Betis folk observe longest rite to remember the dead
GUAGUA, Pampanga, Philippines — Catholics in the old district of Betis in this town are continuing its tradition of observing All Souls’ Day (Nov. 2) for nine straight days, the longest of such rite in the country, but with lots of precautions against the coronavirus.
They have been coming at different times of the day and in small batches to the cemetery in Barangay San Nicolas, ahead of the closure ordered by Mayor Dante Torres on Oct. 31 to Nov. 10, according to Fr. Raul de los Santos, head of the St. James The Apostle Parish, also known as the Betis Heritage Church.
In the Feast of the Dead (“daun” to Kapampangan), the devout visit the tomb every day for nine days to stay with their dearly departed, recite the rosary, offer flowers and light candles.
Because these are done earlier than the original Nov. 1 to Nov. 10 schedule, De los Santos said he would have to offer Mass at a chapel near the cemetery and bless the tombs and mausoleums on or before Oct. 30.
“I don’t think, or even see and feel, that the people will be affected by the cemetery’s closure. We in Betis always love and remember our dead. We pray for them as always,” he said.
Retaining an old feature of the tradition, De los Santos said novena Masses would be held at the church every 5:30 p.m. from All Saints’ Day (Nov. 1) to Nov. 10.
In the Masses, the intentions for the dead are to be read for 15 minutes. Betis folk abroad have the names of their departed included in the prayers.
De los Santos said the church, which the government proclaimed a national cultural treasure in 2005 for its visual catechism, has not been totally closed at the start of the strictest community quarantine in March because people came to pray and hear Mass from the sculpted door.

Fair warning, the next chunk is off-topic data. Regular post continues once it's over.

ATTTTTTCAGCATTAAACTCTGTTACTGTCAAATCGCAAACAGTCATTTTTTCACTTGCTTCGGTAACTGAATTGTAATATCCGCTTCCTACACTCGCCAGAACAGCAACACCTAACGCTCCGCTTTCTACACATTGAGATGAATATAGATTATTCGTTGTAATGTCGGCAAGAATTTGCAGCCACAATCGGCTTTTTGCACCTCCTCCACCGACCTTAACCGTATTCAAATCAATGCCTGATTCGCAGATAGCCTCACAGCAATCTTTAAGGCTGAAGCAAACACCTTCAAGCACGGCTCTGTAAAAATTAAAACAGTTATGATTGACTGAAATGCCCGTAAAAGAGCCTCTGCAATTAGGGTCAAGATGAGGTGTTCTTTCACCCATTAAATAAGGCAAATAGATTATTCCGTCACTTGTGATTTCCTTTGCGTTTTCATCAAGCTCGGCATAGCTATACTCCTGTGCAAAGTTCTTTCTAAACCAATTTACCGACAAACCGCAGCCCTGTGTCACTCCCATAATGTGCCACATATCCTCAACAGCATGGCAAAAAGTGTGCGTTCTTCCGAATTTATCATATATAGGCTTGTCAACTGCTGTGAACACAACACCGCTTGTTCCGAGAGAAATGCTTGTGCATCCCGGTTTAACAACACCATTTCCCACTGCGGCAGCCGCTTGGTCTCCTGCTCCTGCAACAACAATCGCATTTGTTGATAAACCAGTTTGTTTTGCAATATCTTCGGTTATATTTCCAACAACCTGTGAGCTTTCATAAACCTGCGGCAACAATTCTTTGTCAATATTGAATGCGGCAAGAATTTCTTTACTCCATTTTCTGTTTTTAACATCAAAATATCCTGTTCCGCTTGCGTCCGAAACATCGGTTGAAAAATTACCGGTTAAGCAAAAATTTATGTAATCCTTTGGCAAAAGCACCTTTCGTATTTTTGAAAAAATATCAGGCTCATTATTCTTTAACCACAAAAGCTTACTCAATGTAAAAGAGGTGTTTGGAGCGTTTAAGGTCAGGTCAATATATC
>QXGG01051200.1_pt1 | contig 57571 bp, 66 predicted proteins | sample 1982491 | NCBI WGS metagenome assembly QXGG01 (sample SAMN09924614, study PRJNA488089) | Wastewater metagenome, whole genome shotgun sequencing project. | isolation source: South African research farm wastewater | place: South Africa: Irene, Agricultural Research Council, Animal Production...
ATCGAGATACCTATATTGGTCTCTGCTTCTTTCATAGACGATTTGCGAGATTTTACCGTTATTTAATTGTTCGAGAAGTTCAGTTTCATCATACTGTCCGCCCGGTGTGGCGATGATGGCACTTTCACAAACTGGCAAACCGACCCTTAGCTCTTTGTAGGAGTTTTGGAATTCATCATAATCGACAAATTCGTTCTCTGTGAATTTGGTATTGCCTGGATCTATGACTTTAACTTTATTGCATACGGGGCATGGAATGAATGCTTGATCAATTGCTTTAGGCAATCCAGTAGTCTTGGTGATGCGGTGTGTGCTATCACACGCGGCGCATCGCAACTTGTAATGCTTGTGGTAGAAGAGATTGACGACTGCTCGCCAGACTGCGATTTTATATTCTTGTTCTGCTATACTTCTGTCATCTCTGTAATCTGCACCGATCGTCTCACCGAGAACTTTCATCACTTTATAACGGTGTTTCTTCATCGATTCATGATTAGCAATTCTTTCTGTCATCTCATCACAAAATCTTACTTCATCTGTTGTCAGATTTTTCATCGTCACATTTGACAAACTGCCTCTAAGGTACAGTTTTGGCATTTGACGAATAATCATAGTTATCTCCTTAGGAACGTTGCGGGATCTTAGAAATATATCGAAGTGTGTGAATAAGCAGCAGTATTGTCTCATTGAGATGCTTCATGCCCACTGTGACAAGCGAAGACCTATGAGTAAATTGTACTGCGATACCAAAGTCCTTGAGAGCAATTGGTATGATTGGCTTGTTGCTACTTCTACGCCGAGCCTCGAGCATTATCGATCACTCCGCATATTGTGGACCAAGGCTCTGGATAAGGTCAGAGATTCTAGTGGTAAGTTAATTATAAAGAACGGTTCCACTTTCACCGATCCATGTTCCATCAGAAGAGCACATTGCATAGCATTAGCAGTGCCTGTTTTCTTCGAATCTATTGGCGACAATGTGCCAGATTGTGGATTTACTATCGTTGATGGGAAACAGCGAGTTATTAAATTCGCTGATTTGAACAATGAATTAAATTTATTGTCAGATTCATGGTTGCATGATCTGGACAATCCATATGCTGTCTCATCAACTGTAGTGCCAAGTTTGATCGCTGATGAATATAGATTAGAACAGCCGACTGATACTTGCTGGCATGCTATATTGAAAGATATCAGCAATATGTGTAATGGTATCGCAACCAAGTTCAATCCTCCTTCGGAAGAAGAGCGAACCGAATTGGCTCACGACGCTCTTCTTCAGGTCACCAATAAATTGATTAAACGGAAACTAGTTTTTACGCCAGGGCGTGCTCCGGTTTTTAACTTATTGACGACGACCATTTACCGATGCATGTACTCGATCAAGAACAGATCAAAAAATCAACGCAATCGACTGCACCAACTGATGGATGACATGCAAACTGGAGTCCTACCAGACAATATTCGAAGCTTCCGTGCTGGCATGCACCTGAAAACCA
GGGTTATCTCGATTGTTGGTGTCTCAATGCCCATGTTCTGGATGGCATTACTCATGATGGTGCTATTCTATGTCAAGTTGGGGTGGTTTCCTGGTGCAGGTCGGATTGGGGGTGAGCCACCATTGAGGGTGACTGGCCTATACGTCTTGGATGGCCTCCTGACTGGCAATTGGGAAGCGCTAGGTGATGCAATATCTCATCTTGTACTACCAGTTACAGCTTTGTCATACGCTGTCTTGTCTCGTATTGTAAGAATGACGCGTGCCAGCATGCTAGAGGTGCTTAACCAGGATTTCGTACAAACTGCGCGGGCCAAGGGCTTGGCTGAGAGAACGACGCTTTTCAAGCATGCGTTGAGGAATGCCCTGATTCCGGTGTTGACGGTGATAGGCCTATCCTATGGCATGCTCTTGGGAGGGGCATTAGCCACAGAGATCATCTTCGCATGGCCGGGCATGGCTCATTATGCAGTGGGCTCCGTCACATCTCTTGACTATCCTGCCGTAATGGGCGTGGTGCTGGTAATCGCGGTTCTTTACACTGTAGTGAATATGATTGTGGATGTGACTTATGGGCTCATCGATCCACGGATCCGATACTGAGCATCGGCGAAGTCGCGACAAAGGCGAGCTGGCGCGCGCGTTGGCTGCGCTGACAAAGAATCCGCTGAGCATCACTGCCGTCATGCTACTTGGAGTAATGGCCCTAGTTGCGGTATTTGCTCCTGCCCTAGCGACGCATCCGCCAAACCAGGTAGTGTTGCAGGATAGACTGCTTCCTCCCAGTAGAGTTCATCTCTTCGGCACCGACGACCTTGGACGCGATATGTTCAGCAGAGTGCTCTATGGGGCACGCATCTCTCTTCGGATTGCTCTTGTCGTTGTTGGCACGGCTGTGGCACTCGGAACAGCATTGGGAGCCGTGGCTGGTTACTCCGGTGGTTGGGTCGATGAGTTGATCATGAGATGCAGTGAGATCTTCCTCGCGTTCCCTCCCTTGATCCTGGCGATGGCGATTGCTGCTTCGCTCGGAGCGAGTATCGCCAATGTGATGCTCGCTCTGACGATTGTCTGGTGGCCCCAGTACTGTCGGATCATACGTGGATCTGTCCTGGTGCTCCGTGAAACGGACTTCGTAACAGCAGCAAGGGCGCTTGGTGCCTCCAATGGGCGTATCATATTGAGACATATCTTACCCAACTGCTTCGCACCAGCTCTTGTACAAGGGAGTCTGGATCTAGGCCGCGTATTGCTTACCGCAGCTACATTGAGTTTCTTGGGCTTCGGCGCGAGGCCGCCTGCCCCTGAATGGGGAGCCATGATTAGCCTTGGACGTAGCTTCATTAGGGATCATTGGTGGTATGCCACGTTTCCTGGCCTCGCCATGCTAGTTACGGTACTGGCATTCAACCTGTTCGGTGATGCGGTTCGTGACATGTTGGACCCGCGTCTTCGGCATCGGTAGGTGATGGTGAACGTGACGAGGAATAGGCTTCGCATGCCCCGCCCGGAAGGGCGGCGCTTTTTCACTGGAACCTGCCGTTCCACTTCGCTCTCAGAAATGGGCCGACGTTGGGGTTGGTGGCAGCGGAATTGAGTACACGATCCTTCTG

Aside from the nine-day daun, the dead are respected in other ways.
“We do not allow the dead to be buried without the priest saying Mass for them. If that is not possible, we at least allow the mourners to make the dead pass by our church,” De los Santos said.
Researcher Nina Tomen said there were no church documents in the Archdiocese of San Fernando that could explain the nine-day daun in Betis, a town of seven villages, which was annexed to Guagua in 1903. According to Consuelo Jose-Mendoza, 90, whose clan counts three papal awards, the daun has lost several old features.
The church has stopped displaying at the altar a large painting of souls being consumed by flames. This visual rendition of purgatory is said to have been introduced by Fr. Fidel Dabu, the parish’s first Filipino priest.Gone also is the “tumba” that used to be placed before the major altar. It consisted of a pile of two tables shrouded in black cloth. On top of this was a big crucifix of Christ.
The Masses back then were held at 5:30 a.m. and 6 a.m. After a Mass, the faithful held a slow procession from the church to the cemetery, reciting the “Decenario,” a long Kapampangan prayer for the dead. The cemetery gives a humorous but profound reality check. The arcs on the gates state: “‘Aku ngeni, Ika bukas’ (I’m dead now, you, too, will die tomorrow).”
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